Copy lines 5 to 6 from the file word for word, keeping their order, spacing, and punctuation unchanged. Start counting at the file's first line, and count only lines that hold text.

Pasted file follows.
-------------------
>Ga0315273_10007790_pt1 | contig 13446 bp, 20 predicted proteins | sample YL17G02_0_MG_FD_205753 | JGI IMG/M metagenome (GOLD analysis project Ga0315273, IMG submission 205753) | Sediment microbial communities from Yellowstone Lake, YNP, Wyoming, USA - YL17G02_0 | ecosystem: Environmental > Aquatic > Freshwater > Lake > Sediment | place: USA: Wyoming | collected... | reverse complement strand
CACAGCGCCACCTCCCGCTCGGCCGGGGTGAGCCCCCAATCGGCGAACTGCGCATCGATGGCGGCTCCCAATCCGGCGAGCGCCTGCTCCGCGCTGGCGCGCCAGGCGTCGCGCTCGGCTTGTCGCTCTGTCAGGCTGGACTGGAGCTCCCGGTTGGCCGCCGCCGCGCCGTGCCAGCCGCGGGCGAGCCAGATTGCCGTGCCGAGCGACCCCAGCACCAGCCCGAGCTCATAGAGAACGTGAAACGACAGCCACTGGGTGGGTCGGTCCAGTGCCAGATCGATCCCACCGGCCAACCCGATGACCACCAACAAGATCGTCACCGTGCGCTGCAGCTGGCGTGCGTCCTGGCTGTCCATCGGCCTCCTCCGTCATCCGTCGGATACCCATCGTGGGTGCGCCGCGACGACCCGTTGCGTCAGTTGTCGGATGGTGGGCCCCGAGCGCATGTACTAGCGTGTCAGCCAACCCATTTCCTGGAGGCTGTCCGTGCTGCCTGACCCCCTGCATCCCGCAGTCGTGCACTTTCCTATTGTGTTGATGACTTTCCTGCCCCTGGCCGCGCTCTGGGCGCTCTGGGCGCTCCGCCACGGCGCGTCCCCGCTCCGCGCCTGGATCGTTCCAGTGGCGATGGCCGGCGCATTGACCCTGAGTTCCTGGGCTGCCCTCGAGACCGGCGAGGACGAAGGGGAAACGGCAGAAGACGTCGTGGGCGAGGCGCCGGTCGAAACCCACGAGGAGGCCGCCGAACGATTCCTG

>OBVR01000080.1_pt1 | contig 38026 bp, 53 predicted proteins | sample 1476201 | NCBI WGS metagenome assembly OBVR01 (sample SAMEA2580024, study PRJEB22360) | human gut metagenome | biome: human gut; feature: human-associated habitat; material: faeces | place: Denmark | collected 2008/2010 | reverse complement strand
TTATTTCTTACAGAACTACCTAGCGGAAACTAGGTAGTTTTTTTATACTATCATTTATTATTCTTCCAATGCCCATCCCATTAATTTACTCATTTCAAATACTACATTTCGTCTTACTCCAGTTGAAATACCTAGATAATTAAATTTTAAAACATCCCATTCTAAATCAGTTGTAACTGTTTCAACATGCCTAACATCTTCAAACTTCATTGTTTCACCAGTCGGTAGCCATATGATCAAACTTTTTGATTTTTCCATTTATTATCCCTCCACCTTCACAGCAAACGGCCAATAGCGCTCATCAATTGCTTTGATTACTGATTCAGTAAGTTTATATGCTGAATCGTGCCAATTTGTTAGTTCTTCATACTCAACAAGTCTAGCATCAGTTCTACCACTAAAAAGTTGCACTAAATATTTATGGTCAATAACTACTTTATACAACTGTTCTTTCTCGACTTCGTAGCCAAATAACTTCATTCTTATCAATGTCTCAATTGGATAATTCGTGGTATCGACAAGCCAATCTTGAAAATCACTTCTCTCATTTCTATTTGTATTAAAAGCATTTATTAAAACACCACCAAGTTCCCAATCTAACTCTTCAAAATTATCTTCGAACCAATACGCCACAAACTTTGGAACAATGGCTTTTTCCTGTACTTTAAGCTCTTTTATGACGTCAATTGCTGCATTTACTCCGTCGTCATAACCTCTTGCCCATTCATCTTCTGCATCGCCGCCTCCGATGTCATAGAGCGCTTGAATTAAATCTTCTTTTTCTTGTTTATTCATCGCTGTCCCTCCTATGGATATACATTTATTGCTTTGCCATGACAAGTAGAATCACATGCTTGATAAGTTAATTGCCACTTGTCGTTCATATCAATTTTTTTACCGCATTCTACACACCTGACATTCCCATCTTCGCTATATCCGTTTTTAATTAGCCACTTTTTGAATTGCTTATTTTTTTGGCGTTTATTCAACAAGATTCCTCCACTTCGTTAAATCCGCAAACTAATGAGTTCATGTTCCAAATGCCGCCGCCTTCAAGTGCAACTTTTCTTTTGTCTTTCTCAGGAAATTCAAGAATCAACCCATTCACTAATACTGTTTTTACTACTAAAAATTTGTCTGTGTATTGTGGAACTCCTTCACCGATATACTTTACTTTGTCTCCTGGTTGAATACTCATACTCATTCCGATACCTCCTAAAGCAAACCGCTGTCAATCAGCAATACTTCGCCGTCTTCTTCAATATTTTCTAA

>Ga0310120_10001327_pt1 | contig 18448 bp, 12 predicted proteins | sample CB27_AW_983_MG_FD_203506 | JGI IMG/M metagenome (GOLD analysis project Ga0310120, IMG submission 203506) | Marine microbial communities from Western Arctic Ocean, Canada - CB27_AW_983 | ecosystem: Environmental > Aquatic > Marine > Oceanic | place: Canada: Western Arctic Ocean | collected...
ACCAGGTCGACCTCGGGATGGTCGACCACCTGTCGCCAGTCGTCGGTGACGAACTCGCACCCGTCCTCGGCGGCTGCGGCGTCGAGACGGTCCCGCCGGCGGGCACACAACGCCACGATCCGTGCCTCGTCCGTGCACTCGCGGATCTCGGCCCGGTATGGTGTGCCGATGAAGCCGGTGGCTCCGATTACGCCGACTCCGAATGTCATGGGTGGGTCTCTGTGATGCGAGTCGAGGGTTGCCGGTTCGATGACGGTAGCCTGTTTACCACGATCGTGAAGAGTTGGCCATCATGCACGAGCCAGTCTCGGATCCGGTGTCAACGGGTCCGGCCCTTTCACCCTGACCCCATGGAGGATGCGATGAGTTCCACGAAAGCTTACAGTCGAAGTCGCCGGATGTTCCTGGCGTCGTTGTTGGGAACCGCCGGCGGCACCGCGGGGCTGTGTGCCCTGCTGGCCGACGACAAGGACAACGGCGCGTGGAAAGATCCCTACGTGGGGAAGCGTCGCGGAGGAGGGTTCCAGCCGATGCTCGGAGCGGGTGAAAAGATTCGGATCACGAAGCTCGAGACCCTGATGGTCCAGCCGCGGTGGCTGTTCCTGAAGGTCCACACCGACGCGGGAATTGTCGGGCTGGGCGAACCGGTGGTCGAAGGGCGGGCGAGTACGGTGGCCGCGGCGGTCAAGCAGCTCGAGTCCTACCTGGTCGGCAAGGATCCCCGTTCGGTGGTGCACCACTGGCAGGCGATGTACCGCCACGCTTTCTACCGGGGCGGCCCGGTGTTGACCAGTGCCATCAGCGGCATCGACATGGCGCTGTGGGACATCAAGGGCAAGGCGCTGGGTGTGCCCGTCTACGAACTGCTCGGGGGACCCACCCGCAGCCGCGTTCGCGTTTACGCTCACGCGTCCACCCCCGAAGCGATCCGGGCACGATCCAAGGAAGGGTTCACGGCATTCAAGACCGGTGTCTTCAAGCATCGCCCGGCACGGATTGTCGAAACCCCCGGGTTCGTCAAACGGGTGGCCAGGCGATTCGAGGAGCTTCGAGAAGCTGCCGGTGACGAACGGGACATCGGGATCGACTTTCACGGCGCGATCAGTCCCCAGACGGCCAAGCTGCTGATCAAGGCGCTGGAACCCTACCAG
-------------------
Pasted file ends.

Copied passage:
>Ga0310120_10001327_pt1 | contig 18448 bp, 12 predicted proteins | sample CB27_AW_983_MG_FD_203506 | JGI IMG/M metagenome (GOLD analysis project Ga0310120, IMG submission 203506) | Marine microbial communities from Western Arctic Ocean, Canada - CB27_AW_983 | ecosystem: Environmental > Aquatic > Marine > Oceanic | place: Canada: Western Arctic Ocean | collected...
ACCAGGTCGACCTCGGGATGGTCGACCACCTGTCGCCAGTCGTCGGTGACGAACTCGCACCCGTCCTCGGCGGCTGCGGCGTCGAGACGGTCCCGCCGGCGGGCACACAACGCCACGATCCGTGCCTCGTCCGTGCACTCGCGGATCTCGGCCCGGTATGGTGTGCCGATGAAGCCGGTGGCTCCGATTACGCCGACTCCGAATGTCATGGGTGGGTCTCTGTGATGCGAGTCGAGGGTTGCCGGTTCGATGACGGTAGCCTGTTTACCACGATCGTGAAGAGTTGGCCATCATGCACGAGCCAGTCTCGGATCCGGTGTCAACGGGTCCGGCCCTTTCACCCTGACCCCATGGAGGATGCGATGAGTTCCACGAAAGCTTACAGTCGAAGTCGCCGGATGTTCCTGGCGTCGTTGTTGGGAACCGCCGGCGGCACCGCGGGGCTGTGTGCCCTGCTGGCCGACGACAAGGACAACGGCGCGTGGAAAGATCCCTACGTGGGGAAGCGTCGCGGAGGAGGGTTCCAGCCGATGCTCGGAGCGGGTGAAAAGATTCGGATCACGAAGCTCGAGACCCTGATGGTCCAGCCGCGGTGGCTGTTCCTGAAGGTCCACACCGACGCGGGAATTGTCGGGCTGGGCGAACCGGTGGTCGAAGGGCGGGCGAGTACGGTGGCCGCGGCGGTCAAGCAGCTCGAGTCCTACCTGGTCGGCAAGGATCCCCGTTCGGTGGTGCACCACTGGCAGGCGATGTACCGCCACGCTTTCTACCGGGGCGGCCCGGTGTTGACCAGTGCCATCAGCGGCATCGACATGGCGCTGTGGGACATCAAGGGCAAGGCGCTGGGTGTGCCCGTCTACGAACTGCTCGGGGGACCCACCCGCAGCCGCGTTCGCGTTTACGCTCACGCGTCCACCCCCGAAGCGATCCGGGCACGATCCAAGGAAGGGTTCACGGCATTCAAGACCGGTGTCTTCAAGCATCGCCCGGCACGGATTGTCGAAACCCCCGGGTTCGTCAAACGGGTGGCCAGGCGATTCGAGGAGCTTCGAGAAGCTGCCGGTGACGAACGGGACATCGGGATCGACTTTCACGGCGCGATCAGTCCCCAGACGGCCAAGCTGCTGATCAAGGCGCTGGAACCCTACCAG